That final “Walking Dead” callback gets an A for effort, but it’s a seemingly innocuous moment with a hidden, deeper meaning earlier in the episode that could have you reaching for the Kleenex.
First, the A callback. On Sunday’s episode of the AMC show, “The King, The Widow, and Rick,” Rick Grimes (Andrew Lincoln) shows up at the Heapsters’ headquarters to try to make another deal: Either the junkyard peeps help Rick take down the Saviors or they get destroyed. The Heapsters’ leader, Jadis (Pollyanna McIntosh), thinks the plan stinks worse than all the garbage in the zombie apocalypse, so she puts Rick in a holding cell (naked, for some reason).
In the episode’s closing moments, she draws the letter A on the cell door.
The letter has shown up a few different times on “The Walking Dead,” but this A seems to be a direct callback to when Rick and his group were forced inside a train car and held captive by the cannibals at Terminus. That train car also featured an A.
Does this mean the Heapsters are cannibals? Could A possibly stand for appetizer?
We’re betting this A is just a callback, and cannibalism has nothing to do with it. Perhaps it implies some connection to Terminus, but the idea that all cannibals are following the same steps to hold Rick Grimes hostage ― keeping him in a hot holding cell with an A on it until he’s a crispy golden brown ― seems way too specific. No one’s adding that recipe to their Pinterest boards.
In the end, it probably doesn’t matter. Rick made it out of that first situation, so we have confidence he’ll be OK here, too.
The callback we truly care about came midway through the episode when Carol (Melissa McBride) catches a young resident of the Kingdom trying to take on zombies in the woods.
The young kid wants to help Carol fight, but she scolds him, saying, “Do you know what happens to kids when they go wandering around in the woods? They never get seen again, and if they do, they’re monsters.”
The line seems like a boilerplate speech you’d give to a kid to persuade him to stay out of a forest full of zombies. (Say no more. You’ve convinced me.) But the words have added significance coming from Carol.
Remember: Carol’s daughter, Sophia (played by Madison Lintz), was lost in the woods back in Season 2.
When’s she’s finally found in a barn on Hershel’s farm, it’s too late. She’s a zombie, or, as Carol might put it, a “monster.”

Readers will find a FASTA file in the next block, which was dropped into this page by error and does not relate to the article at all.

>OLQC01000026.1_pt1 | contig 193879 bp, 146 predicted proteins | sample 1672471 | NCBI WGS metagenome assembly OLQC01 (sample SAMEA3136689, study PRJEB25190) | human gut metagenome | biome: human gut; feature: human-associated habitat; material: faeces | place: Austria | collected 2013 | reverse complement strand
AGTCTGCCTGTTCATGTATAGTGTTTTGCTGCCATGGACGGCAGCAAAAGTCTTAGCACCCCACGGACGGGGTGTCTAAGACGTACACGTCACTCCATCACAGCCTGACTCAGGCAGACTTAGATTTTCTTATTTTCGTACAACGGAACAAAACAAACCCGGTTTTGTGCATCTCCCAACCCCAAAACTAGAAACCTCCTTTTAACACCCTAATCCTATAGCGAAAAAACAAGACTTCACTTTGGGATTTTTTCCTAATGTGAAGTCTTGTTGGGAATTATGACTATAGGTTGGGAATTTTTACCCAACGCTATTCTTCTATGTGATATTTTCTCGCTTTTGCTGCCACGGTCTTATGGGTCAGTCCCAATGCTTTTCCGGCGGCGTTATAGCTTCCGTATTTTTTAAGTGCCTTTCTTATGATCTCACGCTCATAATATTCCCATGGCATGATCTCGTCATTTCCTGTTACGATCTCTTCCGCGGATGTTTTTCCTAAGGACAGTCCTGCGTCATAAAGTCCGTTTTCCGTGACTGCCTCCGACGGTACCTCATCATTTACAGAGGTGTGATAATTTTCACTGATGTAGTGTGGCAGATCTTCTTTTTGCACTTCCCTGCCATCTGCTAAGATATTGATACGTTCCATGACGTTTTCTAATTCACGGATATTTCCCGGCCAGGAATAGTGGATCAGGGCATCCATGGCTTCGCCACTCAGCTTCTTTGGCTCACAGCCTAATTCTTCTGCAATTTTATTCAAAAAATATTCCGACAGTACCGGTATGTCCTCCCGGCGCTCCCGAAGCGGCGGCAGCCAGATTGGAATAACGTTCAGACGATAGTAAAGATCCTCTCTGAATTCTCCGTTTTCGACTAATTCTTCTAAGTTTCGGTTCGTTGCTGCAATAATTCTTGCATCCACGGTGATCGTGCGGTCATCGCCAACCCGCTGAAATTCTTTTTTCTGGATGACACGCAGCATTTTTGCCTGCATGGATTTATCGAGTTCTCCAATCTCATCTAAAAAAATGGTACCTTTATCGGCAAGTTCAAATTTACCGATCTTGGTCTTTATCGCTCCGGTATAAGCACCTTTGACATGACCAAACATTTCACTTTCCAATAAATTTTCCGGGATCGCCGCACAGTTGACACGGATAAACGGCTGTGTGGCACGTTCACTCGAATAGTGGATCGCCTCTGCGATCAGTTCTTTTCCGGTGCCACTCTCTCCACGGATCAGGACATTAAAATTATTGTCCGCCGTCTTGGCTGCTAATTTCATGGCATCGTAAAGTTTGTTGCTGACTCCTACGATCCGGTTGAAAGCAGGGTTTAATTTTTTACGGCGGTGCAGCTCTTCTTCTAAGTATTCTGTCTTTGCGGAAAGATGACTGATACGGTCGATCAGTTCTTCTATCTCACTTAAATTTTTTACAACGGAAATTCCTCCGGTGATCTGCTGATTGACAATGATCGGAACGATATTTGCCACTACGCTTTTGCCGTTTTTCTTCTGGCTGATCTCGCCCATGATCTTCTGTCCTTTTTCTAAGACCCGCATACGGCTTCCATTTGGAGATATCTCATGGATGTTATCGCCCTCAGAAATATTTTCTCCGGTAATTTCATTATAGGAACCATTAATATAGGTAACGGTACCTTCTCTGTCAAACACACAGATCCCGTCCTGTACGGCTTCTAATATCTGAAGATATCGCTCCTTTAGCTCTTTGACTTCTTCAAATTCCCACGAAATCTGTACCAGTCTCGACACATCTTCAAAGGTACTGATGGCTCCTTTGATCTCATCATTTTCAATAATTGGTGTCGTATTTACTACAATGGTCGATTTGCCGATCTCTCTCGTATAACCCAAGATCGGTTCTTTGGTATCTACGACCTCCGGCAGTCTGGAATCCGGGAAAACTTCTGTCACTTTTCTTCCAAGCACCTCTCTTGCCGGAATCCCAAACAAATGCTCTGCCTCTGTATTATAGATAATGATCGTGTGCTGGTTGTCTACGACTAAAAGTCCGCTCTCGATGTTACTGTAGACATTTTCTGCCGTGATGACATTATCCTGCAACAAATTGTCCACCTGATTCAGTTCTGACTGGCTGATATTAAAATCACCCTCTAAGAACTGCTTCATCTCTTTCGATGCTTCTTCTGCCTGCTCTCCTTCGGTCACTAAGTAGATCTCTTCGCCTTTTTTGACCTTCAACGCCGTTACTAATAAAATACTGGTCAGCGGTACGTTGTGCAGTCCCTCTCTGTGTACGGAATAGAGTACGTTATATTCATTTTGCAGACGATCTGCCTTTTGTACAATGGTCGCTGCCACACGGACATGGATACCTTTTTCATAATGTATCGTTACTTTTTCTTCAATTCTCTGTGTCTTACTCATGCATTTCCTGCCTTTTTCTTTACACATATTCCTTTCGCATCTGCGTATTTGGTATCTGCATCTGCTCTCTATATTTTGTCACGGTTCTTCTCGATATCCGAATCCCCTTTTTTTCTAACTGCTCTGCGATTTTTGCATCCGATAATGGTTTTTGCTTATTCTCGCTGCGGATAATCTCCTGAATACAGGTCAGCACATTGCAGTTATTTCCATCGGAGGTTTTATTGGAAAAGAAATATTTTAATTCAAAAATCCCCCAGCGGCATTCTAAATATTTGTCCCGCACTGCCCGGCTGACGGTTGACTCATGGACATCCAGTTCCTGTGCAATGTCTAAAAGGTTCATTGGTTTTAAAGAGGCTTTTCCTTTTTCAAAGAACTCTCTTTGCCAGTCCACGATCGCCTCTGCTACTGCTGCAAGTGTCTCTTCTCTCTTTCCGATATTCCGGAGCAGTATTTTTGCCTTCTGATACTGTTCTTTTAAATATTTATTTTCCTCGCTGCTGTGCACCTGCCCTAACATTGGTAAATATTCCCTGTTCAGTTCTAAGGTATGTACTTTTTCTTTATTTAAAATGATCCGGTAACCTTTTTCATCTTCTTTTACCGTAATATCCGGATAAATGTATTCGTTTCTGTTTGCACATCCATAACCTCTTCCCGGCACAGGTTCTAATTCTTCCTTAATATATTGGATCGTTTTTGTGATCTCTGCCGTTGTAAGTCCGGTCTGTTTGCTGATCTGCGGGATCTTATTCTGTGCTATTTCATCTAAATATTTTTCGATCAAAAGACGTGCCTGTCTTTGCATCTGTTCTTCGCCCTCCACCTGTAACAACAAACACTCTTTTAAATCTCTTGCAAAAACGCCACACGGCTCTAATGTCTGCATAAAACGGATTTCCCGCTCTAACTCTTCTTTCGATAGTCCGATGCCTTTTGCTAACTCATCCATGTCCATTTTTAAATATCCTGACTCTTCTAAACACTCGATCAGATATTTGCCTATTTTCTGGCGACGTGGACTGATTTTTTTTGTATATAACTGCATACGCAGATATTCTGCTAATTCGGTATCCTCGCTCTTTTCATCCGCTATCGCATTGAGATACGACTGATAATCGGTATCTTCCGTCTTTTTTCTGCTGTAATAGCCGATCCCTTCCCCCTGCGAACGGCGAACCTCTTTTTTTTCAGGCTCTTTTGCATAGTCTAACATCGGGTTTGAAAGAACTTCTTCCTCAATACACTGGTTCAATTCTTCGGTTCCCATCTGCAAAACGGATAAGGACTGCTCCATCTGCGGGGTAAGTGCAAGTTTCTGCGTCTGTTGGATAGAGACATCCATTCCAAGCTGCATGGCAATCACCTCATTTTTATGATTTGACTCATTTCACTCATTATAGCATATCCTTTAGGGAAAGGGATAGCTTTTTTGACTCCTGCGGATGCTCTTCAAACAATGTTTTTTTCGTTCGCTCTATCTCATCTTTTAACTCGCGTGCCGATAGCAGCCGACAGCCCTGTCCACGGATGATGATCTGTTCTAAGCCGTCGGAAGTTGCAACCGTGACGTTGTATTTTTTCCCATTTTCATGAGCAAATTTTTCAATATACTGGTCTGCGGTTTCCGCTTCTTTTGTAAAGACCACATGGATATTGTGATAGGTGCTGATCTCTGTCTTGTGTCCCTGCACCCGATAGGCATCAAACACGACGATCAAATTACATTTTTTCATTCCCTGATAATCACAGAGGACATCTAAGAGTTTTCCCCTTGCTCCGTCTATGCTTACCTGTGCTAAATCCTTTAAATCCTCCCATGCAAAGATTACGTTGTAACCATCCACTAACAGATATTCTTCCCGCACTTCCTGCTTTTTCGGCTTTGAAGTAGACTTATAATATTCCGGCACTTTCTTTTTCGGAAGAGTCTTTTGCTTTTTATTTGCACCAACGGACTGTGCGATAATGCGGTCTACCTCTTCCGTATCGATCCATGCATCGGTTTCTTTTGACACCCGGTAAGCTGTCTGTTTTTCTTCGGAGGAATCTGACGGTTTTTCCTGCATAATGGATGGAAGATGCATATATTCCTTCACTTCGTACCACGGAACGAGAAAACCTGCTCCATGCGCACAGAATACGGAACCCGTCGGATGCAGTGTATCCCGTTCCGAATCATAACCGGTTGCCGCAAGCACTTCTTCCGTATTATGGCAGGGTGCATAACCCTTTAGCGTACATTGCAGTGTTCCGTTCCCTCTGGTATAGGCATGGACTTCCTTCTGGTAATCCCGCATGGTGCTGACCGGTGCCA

But it’s not just the words Carol utters ― it’s to whom she tells them.
Henry, the little Kingdomer who’s out in the woods, is played by Macsen Lintz. Macsen is Madison Lintz’s little brother in real life. So Carol is basically telling Sophia’s little brother not to wander around in the woods.
Add this to your running list of the great callbacks “The Walking Dead” is bringing us in Season 8. Knowing the context, Carol referencing children in the woods is just heartbreaking. It’s a line some fans caught as well.
We jumped on calls with Madison and Macsen Monday to talk about the big callback moment.
“I was just really touched that they’re still tying back to my character who was all the way back in Season 2,” Madison said. “I thought it was really, really cool that Macsen, my brother, got to be in that scene and be a part of it. I think it’s so weird, and I love hearing about everything he’s doing on set. I’m super proud of him.”
Madison, who was on the first and second seasons of the series, explained how Macsen’s connections to her character go even deeper.
“He had a little fanboy moment when he booked the series, and I was like, ‘Whoa,’ because first of all, he booked the series at the same age when I booked the series, so I felt like it was [an] out-of-body experience ... so that’s weird, and he’s having the same experience I have,” she said. “He’s shooting in the summer, he’s having the time of his life, [and] he’s working with Melissa McBride.”
The experience is apparently surreal for McBride, too.
Madison and Macsen’s mother, Kelly, told us McBride came up to her after Macsen was cast as Henry.
“[McBride] was like, ‘Kelly, how am I going to look at him and not think about Madison?’ I actually said, ‘Well, did they say anything to you about that? I don’t think they did this on purpose,’ and she said, ‘No, but I’m gonna run with it.’”
On “Talking Dead,” the “Walking Dead” after-show, the actress also spoke on the pair’s likeness.
“I can’t do a scene with him and not see her,” said McBride.
Macsen was more chill about the callback to Sophia.
“I thought it was pretty cool. I mean, it’s cool that Maddie was shooting on the show, and now I get to be. I don’t know. It’s just ironic,” the 12-year-old said.
Despite the similarities between the characters, he said that fans don’t have to worry about Henry like they had worried about Sophia.
Though he thinks his character is “full of himself a little bit,” he said, “Henry can hold his own.”
We hope so, dude. Kids don’t have a great history on the show when they start following Carol.